"We are seeing very clearly with climate change that our policy choices are currently not grounded in knowledge and understanding," said Paul Higgins, a Google fellow and an associate policy director for the .

The Google Science Communication Fellows program named its first round of participants on Tuesday. The announcement could not have come at a more timely juncture.

In Its Crusade Against EPA Climate Rules, Has the GOP Gone Too Far?

To the puzzlement of many, House Republicans keep using congressional hearings to spread falsehoods that depict EPA as intent on killing U.S. agriculture

By Elizabeth McGowan

Mar 17, 2011
EPA Administrator Lisa Jackson speaks during a hearing

WASHINGTON—Lately, the amount of time House Republicans have dedicated to crying over spilled milk would make even the casual observer suspicious.

Fortunately, EPA Administrator Lisa Jackson is savvy enough to detect that particular brand of crocodile tears unique to Capitol Hill.

However, she still might have to consider changing her title to chief EPA mythbuster if representatives keep using congressional hearings as a forum to boo-hoo to her about cooked-up regulations they know are fallacies yet continue to insist her agency is preparing to promulgate.

Though she sometimes cracks a knowing smile from the witness chair, Jackson is always her gracious, measured and down-to-earth self when she patiently explains to one committee or another that the Environmental Protection Agency does not now — and will not in the future — regulate cow flatulence, farm dust or milk spilled on dairy farms.

Special Report - Mistakes, Misfortune, Meltdown: Japan's Crisis

An examination of Japan's effort to contain its escalating nuclear disaster reveals a series of missteps, bad luck and desperate improvisation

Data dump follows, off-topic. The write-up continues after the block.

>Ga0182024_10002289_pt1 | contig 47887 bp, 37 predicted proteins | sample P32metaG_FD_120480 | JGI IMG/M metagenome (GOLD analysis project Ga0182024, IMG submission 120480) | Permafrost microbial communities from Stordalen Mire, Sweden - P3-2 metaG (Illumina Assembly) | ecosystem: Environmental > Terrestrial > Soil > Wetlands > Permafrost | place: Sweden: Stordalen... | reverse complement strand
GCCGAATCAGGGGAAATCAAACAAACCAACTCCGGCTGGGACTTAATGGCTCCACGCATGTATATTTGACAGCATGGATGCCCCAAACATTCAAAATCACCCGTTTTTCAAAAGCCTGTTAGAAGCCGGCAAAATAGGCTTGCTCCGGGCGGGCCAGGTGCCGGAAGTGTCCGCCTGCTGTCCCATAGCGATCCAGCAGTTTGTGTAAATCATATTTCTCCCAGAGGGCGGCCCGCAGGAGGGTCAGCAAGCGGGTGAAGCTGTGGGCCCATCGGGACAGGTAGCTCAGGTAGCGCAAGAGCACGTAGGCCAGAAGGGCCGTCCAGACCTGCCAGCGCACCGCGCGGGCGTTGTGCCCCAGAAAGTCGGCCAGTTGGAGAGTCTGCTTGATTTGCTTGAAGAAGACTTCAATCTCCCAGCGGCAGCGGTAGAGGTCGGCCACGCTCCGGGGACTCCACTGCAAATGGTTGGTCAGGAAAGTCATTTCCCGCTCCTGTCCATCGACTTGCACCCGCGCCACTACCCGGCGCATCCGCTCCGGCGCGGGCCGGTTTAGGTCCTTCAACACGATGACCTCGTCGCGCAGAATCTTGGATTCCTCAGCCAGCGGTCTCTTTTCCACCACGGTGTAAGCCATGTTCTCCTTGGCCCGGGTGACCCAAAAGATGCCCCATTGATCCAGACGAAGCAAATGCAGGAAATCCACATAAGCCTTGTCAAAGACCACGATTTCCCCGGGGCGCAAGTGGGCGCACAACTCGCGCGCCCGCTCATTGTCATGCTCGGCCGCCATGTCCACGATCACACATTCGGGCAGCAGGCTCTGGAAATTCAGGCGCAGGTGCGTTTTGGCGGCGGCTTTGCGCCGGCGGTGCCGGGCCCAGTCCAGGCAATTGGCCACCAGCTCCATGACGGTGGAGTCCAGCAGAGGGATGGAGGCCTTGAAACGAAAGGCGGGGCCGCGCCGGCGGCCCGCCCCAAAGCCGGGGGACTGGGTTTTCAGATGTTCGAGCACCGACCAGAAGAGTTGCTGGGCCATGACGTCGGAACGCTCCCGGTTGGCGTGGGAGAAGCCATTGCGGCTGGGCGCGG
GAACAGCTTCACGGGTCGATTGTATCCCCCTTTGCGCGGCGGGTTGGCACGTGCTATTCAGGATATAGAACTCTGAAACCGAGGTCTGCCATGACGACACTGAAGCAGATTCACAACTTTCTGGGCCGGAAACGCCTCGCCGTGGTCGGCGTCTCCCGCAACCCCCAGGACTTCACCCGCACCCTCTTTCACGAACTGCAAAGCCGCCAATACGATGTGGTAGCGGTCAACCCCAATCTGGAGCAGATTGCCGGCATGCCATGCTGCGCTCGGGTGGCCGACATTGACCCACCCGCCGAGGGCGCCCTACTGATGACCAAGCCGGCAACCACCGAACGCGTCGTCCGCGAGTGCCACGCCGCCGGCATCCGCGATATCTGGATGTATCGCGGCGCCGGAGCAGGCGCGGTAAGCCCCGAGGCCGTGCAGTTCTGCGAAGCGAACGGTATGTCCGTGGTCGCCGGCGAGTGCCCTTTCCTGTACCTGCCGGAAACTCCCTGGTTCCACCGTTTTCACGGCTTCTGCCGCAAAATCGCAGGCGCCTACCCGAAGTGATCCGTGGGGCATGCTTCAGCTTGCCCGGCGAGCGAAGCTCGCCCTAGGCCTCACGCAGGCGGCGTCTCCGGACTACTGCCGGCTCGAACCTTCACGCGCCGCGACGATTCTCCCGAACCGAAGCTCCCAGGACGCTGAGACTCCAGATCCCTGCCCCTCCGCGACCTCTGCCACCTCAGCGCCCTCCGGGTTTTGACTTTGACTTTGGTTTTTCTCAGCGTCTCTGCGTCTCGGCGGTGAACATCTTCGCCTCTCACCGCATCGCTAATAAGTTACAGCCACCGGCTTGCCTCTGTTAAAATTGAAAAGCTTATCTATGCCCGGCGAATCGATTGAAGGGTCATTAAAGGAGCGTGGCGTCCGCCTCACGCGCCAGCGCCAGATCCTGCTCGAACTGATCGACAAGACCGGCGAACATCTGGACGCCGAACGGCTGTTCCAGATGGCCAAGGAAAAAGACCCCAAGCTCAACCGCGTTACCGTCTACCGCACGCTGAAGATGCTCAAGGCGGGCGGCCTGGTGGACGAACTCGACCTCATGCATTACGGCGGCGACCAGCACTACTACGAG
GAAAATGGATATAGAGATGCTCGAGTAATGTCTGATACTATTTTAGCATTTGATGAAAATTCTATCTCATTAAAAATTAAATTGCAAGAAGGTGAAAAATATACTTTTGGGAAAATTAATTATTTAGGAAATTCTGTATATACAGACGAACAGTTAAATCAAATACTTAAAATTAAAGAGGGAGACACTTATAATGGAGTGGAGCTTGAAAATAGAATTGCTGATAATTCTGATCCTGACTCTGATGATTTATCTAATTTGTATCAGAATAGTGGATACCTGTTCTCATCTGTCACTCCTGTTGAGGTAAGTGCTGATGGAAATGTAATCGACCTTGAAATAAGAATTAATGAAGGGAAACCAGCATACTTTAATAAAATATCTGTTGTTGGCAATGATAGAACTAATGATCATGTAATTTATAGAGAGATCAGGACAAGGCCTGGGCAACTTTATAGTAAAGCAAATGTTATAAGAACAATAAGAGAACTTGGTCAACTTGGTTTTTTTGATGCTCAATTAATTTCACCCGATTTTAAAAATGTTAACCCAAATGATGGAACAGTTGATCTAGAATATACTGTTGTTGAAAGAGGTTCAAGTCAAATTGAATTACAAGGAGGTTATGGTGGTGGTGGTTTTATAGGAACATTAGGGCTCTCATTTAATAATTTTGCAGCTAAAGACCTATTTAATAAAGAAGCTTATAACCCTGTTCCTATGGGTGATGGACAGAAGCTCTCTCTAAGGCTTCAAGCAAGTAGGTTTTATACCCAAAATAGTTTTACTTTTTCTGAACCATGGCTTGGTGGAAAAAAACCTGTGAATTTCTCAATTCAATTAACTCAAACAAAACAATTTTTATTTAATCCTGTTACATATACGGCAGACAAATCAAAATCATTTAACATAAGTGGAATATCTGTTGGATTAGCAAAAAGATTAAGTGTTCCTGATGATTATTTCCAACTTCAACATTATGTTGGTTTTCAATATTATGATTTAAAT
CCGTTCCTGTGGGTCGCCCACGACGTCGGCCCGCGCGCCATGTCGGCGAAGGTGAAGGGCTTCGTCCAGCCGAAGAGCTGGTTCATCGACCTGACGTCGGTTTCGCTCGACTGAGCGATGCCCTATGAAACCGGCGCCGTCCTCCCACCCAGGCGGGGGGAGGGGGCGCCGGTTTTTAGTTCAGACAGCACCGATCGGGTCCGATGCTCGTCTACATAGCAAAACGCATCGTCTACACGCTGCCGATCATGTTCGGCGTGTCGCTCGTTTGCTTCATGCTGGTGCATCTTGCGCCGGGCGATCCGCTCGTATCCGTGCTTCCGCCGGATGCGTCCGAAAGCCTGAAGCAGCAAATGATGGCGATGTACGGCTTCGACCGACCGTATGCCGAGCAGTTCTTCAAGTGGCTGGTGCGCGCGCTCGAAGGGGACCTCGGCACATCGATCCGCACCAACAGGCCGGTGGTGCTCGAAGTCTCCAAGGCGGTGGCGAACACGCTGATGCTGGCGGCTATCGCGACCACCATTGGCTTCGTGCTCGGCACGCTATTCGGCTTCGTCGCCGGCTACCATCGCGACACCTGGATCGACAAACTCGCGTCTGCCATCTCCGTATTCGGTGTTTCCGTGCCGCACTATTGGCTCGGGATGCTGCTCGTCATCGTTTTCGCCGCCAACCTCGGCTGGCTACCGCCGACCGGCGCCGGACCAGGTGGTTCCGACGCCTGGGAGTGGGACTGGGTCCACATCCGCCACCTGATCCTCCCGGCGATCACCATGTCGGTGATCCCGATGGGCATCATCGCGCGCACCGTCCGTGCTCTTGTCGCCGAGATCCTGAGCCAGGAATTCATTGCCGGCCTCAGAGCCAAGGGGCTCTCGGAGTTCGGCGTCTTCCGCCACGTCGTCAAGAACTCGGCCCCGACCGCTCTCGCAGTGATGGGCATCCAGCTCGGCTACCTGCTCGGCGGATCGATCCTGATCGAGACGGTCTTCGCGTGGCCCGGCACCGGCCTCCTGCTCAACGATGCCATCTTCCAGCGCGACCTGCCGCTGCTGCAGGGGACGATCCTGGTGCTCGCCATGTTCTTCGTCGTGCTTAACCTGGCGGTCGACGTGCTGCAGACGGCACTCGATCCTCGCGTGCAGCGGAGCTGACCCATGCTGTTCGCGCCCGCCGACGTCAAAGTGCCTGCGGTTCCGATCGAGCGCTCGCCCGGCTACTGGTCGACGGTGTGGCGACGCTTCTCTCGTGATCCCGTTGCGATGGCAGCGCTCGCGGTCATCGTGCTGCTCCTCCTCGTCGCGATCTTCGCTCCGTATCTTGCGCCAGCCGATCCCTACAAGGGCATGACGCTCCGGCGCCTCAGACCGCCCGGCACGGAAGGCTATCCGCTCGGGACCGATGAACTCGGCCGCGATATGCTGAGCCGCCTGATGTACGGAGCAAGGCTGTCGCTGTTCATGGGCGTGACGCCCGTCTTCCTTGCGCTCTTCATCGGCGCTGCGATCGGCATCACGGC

By Kevin Krolicki,

Mar 17, 2011
Earthquake damage in Wakuya, Japan.

By Thursday morning the last line of defense came down to this: a police water cannon, a helicopter maneuver designed for wildfires and a race against time to get the Fukushima Daiichi nuclear power plant rewired to the grid.

As a crew of about 100 Japanese workers and soldiers battled to keep a string of six nuclear reactors from meltdown just short of a week into Japan's nuclear crisis, the arsenal of weapons at their disposal remained improvised, low-tech and underpowered.

A police riot control truck was hauled in over uneven roads to keep a spray of water on the No. 3 and No. 4 reactors. In the air above, Japan Self-Defense Forces helicopters made runs with baskets of water in a desperate attempt to cool exposed fuel rods believed to have already partly melted down.

Meanwhile, technicians were dashing to complete what amounts to the world's largest extension cord: an electric cable to connect the stricken plant from the north and allow Tokyo Electric Power Company (TEPCO), which runs the plant, to restart critical water pumps taken out by the massive earthquake and tsunami that hit Japan on the afternoon of Friday, March 11.

An examination by Reuters of Japan's effort to contain its escalating nuclear disaster reveals a series of missteps, bad luck and desperate improvisation.